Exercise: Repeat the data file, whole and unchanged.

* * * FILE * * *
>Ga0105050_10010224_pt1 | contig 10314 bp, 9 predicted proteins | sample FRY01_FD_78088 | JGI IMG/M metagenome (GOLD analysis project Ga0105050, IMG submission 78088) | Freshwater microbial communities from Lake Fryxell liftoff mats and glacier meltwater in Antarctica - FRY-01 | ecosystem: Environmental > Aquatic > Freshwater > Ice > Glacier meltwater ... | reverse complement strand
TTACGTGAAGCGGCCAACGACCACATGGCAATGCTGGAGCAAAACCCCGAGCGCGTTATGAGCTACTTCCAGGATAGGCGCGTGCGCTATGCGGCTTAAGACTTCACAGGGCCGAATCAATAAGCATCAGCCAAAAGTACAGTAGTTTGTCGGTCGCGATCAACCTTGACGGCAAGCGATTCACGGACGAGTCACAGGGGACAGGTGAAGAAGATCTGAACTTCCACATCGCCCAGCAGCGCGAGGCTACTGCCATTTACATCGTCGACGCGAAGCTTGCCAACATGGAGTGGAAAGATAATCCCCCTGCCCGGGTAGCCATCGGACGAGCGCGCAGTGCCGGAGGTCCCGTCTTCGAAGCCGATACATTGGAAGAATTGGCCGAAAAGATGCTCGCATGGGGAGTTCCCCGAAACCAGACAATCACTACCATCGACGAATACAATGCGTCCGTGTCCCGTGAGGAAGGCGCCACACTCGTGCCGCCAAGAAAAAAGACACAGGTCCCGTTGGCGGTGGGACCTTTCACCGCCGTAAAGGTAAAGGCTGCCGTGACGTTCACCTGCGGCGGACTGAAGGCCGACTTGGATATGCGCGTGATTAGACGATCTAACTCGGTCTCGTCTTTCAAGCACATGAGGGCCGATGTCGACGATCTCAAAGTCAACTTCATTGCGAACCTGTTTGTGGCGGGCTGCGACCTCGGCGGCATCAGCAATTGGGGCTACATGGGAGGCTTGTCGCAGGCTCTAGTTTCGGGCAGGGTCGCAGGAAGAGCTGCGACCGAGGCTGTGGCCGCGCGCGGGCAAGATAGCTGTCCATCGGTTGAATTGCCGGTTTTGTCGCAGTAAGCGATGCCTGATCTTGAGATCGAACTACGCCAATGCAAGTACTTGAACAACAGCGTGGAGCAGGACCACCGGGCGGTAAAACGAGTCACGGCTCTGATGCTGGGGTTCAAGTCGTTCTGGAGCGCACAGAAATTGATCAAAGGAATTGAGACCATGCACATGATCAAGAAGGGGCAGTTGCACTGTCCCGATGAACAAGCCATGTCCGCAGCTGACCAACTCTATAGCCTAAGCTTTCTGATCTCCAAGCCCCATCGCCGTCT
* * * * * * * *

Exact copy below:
>Ga0105050_10010224_pt1 | contig 10314 bp, 9 predicted proteins | sample FRY01_FD_78088 | JGI IMG/M metagenome (GOLD analysis project Ga0105050, IMG submission 78088) | Freshwater microbial communities from Lake Fryxell liftoff mats and glacier meltwater in Antarctica - FRY-01 | ecosystem: Environmental > Aquatic > Freshwater > Ice > Glacier meltwater ... | reverse complement strand
TTACGTGAAGCGGCCAACGACCACATGGCAATGCTGGAGCAAAACCCCGAGCGCGTTATGAGCTACTTCCAGGATAGGCGCGTGCGCTATGCGGCTTAAGACTTCACAGGGCCGAATCAATAAGCATCAGCCAAAAGTACAGTAGTTTGTCGGTCGCGATCAACCTTGACGGCAAGCGATTCACGGACGAGTCACAGGGGACAGGTGAAGAAGATCTGAACTTCCACATCGCCCAGCAGCGCGAGGCTACTGCCATTTACATCGTCGACGCGAAGCTTGCCAACATGGAGTGGAAAGATAATCCCCCTGCCCGGGTAGCCATCGGACGAGCGCGCAGTGCCGGAGGTCCCGTCTTCGAAGCCGATACATTGGAAGAATTGGCCGAAAAGATGCTCGCATGGGGAGTTCCCCGAAACCAGACAATCACTACCATCGACGAATACAATGCGTCCGTGTCCCGTGAGGAAGGCGCCACACTCGTGCCGCCAAGAAAAAAGACACAGGTCCCGTTGGCGGTGGGACCTTTCACCGCCGTAAAGGTAAAGGCTGCCGTGACGTTCACCTGCGGCGGACTGAAGGCCGACTTGGATATGCGCGTGATTAGACGATCTAACTCGGTCTCGTCTTTCAAGCACATGAGGGCCGATGTCGACGATCTCAAAGTCAACTTCATTGCGAACCTGTTTGTGGCGGGCTGCGACCTCGGCGGCATCAGCAATTGGGGCTACATGGGAGGCTTGTCGCAGGCTCTAGTTTCGGGCAGGGTCGCAGGAAGAGCTGCGACCGAGGCTGTGGCCGCGCGCGGGCAAGATAGCTGTCCATCGGTTGAATTGCCGGTTTTGTCGCAGTAAGCGATGCCTGATCTTGAGATCGAACTACGCCAATGCAAGTACTTGAACAACAGCGTGGAGCAGGACCACCGGGCGGTAAAACGAGTCACGGCTCTGATGCTGGGGTTCAAGTCGTTCTGGAGCGCACAGAAATTGATCAAAGGAATTGAGACCATGCACATGATCAAGAAGGGGCAGTTGCACTGTCCCGATGAACAAGCCATGTCCGCAGCTGACCAACTCTATAGCCTAAGCTTTCTGATCTCCAAGCCCCATCGCCGTCT